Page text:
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Health News for 04/25/11

April 25, 2011

Health Tip: Don't Take Fainting Lightly

Fainting can occur for a number of reasons, from feeling terror to being dehydrated, a state in which the body does not have as much fluid or water as it should. In some instances, fainting requires emergency medical attention.
Health Tip: Health Conditions May Cause Paleness

Though fair skin may simply be a sign that you protect your skin from the sun, paleness may indicate a health problem that needs to be addressed.
It May Be Possible to Predict Bipolar Mood Swings: Study

A new study suggests that it's possible to predict future mood swings in bipolar people by monitoring their thoughts and behavior.
Some TV Fans 'Distressed' Without Favorite Shows: Study

Some college students felt real distress when their favorite television shows went into reruns during the TV writers' strike of 2007-2008, a new report suggests.
Music Training May Help Keep Aging Brain Healthy

Music lessons may help keep the brain healthy as people grow older, a new study suggests.
Meditation May Help Brain Block Out Distractions

New research suggests that mindfulness meditation can help relieve pain and improve memory by regulating a brain wave known as the alpha rhythm, which "turns down the volume" on distractions.
Acupuncture May Help Ease Hot Flashes Tied to Prostate Cancer Treatment

Acupuncture might help reduce the hot flashes that frequently affect prostate cancer patients while they're on hormone therapy, a small study suggests.
Pediatricians Urge Better Protection From Chemicals

The U.S. chemical management policy needs an overhaul because it does not adequately protect children and pregnant women, who are most susceptible to hazardous substances, a new position paper from the American Academy of Pediatrics claims.
Pushing Healthy Lifestyle Cuts Risk of Chronic Disease for Blacks: Study

A program promoting exercise and other healthy lifestyle habits that can help prevent chronic disease proved effective for black American couples in which one partner has HIV and the other does not, a new study finds.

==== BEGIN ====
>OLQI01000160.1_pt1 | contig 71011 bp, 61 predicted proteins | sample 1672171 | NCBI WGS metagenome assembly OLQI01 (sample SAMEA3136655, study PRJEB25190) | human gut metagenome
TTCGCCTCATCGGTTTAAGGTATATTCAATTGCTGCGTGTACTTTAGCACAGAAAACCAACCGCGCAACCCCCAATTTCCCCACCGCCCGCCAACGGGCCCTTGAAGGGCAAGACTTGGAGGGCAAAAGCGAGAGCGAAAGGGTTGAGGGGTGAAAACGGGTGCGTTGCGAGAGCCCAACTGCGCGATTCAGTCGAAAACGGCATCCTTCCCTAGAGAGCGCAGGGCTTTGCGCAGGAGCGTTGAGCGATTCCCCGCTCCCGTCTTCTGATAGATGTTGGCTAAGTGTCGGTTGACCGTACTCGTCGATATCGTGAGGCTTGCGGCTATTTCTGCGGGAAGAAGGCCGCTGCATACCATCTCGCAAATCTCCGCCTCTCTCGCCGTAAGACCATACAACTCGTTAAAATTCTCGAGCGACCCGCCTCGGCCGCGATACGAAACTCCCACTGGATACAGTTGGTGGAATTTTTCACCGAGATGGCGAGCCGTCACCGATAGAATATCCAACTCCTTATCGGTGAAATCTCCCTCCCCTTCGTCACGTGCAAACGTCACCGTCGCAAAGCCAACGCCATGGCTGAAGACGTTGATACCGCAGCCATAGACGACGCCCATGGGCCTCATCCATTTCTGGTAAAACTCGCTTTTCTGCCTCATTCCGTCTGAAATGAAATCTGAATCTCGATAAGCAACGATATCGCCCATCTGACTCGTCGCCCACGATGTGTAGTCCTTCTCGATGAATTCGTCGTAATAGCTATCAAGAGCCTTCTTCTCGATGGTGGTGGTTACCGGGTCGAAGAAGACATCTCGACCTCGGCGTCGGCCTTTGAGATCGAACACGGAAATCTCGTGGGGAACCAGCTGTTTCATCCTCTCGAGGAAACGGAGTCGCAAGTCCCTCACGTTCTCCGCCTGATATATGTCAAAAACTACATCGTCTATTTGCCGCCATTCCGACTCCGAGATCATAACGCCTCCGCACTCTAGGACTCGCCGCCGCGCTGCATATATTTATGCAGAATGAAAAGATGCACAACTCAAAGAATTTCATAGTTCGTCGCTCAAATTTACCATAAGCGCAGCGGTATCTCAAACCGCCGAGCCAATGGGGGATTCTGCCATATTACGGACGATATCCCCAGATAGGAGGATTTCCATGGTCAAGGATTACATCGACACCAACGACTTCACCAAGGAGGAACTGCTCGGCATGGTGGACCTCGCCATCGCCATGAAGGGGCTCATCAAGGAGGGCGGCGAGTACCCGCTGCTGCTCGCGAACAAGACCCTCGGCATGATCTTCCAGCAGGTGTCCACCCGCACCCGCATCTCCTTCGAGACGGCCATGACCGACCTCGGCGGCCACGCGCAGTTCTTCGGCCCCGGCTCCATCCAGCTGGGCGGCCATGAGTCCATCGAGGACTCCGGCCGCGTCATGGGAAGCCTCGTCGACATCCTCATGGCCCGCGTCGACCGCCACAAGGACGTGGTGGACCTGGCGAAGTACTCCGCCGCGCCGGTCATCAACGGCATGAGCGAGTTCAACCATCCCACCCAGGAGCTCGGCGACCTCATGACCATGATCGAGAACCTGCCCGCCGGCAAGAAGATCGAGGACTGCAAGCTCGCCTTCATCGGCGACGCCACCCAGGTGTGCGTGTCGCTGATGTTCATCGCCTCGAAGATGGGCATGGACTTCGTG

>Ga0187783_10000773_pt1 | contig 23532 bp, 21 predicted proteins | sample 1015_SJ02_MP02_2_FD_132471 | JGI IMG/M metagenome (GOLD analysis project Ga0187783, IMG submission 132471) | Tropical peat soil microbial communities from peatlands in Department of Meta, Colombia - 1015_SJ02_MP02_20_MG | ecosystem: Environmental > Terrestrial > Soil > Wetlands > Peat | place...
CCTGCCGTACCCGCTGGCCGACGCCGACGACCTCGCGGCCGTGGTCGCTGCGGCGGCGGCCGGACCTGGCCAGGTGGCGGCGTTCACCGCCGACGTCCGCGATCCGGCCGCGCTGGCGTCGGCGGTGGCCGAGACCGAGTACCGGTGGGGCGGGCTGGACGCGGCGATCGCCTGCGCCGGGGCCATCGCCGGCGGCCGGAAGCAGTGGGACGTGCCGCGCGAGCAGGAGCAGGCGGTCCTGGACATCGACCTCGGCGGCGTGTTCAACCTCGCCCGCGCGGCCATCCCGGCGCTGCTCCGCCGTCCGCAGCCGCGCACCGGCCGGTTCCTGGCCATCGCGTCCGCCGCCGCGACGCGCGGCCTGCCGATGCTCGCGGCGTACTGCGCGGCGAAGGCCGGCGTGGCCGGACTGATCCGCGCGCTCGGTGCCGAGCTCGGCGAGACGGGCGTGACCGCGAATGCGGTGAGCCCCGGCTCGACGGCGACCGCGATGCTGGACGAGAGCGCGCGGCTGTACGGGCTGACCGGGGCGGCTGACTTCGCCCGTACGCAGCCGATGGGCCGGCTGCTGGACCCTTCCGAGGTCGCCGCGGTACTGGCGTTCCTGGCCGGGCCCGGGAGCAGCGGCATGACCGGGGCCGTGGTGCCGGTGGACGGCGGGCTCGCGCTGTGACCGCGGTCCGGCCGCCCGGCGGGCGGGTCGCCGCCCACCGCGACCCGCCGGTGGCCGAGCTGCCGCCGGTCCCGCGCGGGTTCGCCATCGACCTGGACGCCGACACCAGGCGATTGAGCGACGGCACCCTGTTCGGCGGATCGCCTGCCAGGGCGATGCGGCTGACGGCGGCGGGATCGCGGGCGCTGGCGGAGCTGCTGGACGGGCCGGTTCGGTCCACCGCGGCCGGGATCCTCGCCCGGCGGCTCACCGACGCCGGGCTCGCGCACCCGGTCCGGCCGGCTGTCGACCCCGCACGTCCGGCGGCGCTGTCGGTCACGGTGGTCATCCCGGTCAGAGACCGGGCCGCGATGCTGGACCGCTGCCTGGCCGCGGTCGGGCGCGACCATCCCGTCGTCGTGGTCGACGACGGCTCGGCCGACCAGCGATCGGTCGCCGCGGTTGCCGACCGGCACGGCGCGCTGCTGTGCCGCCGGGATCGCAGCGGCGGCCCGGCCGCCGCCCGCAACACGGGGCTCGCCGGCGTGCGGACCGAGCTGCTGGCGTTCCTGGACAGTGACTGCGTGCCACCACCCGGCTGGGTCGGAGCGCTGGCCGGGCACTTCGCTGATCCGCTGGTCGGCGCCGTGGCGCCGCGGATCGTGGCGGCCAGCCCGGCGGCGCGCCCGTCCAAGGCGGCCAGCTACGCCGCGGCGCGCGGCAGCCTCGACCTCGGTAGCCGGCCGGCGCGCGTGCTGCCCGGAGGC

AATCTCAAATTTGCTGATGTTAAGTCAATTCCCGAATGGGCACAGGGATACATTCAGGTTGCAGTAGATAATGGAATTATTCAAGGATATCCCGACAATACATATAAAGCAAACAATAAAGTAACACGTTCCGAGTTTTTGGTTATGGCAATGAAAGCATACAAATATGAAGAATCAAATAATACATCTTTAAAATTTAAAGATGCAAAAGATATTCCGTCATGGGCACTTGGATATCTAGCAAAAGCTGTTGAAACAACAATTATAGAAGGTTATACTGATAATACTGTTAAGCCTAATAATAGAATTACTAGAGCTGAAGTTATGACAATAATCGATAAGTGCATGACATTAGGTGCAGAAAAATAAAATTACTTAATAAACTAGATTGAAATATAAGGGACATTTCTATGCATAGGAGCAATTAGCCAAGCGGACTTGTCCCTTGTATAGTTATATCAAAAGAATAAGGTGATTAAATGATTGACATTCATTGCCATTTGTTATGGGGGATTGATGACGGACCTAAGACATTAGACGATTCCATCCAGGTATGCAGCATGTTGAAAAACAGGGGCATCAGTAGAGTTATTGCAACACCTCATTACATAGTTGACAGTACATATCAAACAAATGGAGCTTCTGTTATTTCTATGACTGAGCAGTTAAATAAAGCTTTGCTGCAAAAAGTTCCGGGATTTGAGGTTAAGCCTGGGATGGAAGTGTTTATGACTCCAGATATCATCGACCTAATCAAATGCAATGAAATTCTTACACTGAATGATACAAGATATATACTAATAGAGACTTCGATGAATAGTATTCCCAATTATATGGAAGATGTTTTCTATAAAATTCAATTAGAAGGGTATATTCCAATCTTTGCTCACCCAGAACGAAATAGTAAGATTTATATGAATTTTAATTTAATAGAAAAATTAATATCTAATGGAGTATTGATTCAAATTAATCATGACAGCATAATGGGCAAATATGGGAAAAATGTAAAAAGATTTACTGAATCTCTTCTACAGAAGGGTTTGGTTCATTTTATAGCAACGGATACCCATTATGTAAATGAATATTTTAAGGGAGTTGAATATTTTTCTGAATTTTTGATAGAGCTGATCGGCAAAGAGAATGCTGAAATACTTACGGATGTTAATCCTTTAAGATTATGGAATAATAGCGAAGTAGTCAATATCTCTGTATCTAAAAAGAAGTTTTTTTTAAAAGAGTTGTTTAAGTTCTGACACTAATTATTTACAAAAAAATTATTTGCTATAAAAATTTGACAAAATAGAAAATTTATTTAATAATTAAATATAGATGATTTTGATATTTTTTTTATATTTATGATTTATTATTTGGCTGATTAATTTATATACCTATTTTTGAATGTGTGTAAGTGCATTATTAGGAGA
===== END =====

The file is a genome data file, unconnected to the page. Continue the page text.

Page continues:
Bullied Kids Showing Up in School Nurses' Offices

Elementary school children who were victims of peer bullying -- along with the bullies themselves -- made more frequent visits to a school nurse's office with complaints of physical illnesses and injuries than their other classmates, according to new research out of Kansas.
Do IQ Tests Measure More Than Intelligence?

A new study suggests that the ability of IQ tests to predict your future -- in areas such as job success, education and any brushes with the law -- has a lot to do with how motivated you are when you take the test.
Experts Offer New Guidance for Blood Pressure Control in Elderly

Elderly Americans are at high risk for high blood pressure and related health problems and death, but lifestyle changes and proper use of medicines can reduce these risks, says a clinical guidance statement released Monday by the American Heart Association and the American College of Cardiology.
Health Highlights: April 25, 2011

Here are some of the latest health and medical news developments, compiled by the editors of HealthDay:
'Happiest' States Show Highest Suicide Rates: Study

Countries and U.S. states that report the greatest number of satisfied inhabitants also report the highest suicide rates, new British research indicates.
Many Americans Ill-Informed About Red Wine, Sea Salt: Survey

Most Americans have heard that red wine has health benefits, but many don't understand the need to limit consumption, finds an American Heart Association survey.
Approval for Meningitis Vaccine Expanded to Include Toddlers

Use of the Menactra vaccine has been expanded by the U.S. Food and Drug Administration to prevent meningitis and other forms of meningococcal disease in children as young as 9 months, the agency said in a news release.
Tai Chi May Help Heart Failure Patients

The ancient Chinese exercise of Tai chi may improve quality of life for people suffering from heart failure, Harvard researchers report.
Death Rates Among People With High Blood Pressure Falling

Although the death rate among Americans with high blood pressure, or hypertension, has fallen since the 1970s, it still far exceeds the death rate for those with normal blood pressure, new research finds.
Common Painkillers May Blunt Antidepressants

Common over-the-counter painkillers such as ibuprofen, aspirin and naproxen may reduce the effectiveness of antidepressants called selective serotonin reuptake inhibitors, or SSRIs, according to a mouse and human study from The Rockefeller University in New York City.
Heart-Healthy Omega-3s Not Healthy for Prostate: Study

High levels of heart-healthy omega-3 fatty acids in the blood may be associated with an increased risk for developing aggressive prostate cancer, while elevated levels of unhealthy trans-fatty acids may lower the risk, a new study suggests.

 

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